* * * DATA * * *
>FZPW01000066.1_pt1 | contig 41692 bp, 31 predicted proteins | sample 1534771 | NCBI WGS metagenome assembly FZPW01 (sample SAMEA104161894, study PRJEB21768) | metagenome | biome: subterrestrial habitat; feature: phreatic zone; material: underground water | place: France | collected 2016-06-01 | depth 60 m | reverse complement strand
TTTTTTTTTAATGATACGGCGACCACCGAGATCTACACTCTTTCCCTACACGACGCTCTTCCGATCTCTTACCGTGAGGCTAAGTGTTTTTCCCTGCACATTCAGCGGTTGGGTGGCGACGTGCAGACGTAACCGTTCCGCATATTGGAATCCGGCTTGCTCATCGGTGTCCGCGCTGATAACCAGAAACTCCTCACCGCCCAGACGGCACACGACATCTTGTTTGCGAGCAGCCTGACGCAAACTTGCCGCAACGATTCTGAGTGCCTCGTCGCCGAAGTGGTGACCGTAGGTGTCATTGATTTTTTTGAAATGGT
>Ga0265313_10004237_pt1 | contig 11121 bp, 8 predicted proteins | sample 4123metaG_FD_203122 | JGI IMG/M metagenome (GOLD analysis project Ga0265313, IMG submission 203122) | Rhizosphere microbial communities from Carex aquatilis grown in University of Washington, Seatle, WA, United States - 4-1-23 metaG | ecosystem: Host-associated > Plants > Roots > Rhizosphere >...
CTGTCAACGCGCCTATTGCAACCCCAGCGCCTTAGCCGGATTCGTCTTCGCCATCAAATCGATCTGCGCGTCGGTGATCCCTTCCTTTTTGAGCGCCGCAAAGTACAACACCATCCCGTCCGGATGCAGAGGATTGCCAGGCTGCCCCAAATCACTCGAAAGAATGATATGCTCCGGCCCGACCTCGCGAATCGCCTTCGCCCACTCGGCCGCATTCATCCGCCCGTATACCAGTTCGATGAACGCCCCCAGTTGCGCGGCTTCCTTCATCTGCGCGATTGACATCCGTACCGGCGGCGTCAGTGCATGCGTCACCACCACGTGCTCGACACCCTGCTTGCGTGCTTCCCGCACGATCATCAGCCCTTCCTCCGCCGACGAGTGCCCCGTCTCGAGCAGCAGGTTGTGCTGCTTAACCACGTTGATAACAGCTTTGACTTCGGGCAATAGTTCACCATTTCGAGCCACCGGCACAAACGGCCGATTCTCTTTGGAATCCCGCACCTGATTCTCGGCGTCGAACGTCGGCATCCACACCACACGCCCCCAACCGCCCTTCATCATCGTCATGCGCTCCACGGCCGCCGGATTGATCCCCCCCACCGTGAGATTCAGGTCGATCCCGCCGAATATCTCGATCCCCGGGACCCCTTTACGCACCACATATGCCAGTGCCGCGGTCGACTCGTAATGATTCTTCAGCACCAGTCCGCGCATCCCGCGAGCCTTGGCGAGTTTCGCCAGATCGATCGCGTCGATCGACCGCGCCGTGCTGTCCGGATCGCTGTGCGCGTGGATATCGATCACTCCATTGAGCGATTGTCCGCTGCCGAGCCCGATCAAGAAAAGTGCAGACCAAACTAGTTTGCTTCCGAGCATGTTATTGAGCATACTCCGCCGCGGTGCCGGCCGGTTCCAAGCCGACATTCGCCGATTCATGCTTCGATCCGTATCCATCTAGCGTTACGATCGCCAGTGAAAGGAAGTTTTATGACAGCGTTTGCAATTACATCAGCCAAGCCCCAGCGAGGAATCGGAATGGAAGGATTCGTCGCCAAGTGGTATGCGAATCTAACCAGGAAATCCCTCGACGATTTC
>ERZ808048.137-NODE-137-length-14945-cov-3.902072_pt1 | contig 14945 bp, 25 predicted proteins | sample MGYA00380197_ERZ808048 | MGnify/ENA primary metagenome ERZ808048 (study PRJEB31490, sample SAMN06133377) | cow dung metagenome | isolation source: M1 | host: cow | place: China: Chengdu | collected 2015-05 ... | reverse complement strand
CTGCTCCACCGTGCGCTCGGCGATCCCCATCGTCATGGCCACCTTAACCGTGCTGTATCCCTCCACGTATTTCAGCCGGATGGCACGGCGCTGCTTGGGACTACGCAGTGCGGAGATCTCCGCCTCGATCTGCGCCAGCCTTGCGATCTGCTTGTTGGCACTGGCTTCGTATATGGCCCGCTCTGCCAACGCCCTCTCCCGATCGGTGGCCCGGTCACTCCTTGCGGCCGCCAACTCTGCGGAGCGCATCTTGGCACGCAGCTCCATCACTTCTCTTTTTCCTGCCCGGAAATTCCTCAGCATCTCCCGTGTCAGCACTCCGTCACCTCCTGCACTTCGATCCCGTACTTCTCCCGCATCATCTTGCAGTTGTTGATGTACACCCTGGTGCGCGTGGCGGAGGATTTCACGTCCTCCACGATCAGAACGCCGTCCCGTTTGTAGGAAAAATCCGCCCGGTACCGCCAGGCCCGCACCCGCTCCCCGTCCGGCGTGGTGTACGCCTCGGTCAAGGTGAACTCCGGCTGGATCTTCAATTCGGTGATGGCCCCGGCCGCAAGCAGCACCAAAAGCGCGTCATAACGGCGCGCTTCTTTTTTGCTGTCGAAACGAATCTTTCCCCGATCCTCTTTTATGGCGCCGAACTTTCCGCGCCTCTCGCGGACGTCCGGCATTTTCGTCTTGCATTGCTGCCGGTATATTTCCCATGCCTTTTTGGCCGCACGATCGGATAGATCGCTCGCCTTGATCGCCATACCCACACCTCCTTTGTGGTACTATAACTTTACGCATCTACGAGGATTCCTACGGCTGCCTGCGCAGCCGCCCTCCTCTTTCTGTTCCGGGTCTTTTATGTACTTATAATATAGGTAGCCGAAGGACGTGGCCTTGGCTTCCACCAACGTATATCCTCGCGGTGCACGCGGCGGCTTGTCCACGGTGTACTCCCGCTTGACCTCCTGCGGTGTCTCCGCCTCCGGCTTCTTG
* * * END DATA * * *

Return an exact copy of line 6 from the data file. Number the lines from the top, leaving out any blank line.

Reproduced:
CTGCTCCACCGTGCGCTCGGCGATCCCCATCGTCATGGCCACCTTAACCGTGCTGTATCCCTCCACGTATTTCAGCCGGATGGCACGGCGCTGCTTGGGACTACGCAGTGCGGAGATCTCCGCCTCGATCTGCGCCAGCCTTGCGATCTGCTTGTTGGCACTGGCTTCGTATATGGCCCGCTCTGCCAACGCCCTCTCCCGATCGGTGGCCCGGTCACTCCTTGCGGCCGCCAACTCTGCGGAGCGCATCTTGGCACGCAGCTCCATCACTTCTCTTTTTCCTGCCCGGAAATTCCTCAGCATCTCCCGTGTCAGCACTCCGTCACCTCCTGCACTTCGATCCCGTACTTCTCCCGCATCATCTTGCAGTTGTTGATGTACACCCTGGTGCGCGTGGCGGAGGATTTCACGTCCTCCACGATCAGAACGCCGTCCCGTTTGTAGGAAAAATCCGCCCGGTACCGCCAGGCCCGCACCCGCTCCCCGTCCGGCGTGGTGTACGCCTCGGTCAAGGTGAACTCCGGCTGGATCTTCAATTCGGTGATGGCCCCGGCCGCAAGCAGCACCAAAAGCGCGTCATAACGGCGCGCTTCTTTTTTGCTGTCGAAACGAATCTTTCCCCGATCCTCTTTTATGGCGCCGAACTTTCCGCGCCTCTCGCGGACGTCCGGCATTTTCGTCTTGCATTGCTGCCGGTATATTTCCCATGCCTTTTTGGCCGCACGATCGGATAGATCGCTCGCCTTGATCGCCATACCCACACCTCCTTTGTGGTACTATAACTTTACGCATCTACGAGGATTCCTACGGCTGCCTGCGCAGCCGCCCTCCTCTTTCTGTTCCGGGTCTTTTATGTACTTATAATATAGGTAGCCGAAGGACGTGGCCTTGGCTTCCACCAACGTATATCCTCGCGGTGCACGCGGCGGCTTGTCCACGGTGTACTCCCGCTTGACCTCCTGCGGTGTCTCCGCCTCCGGCTTCTTG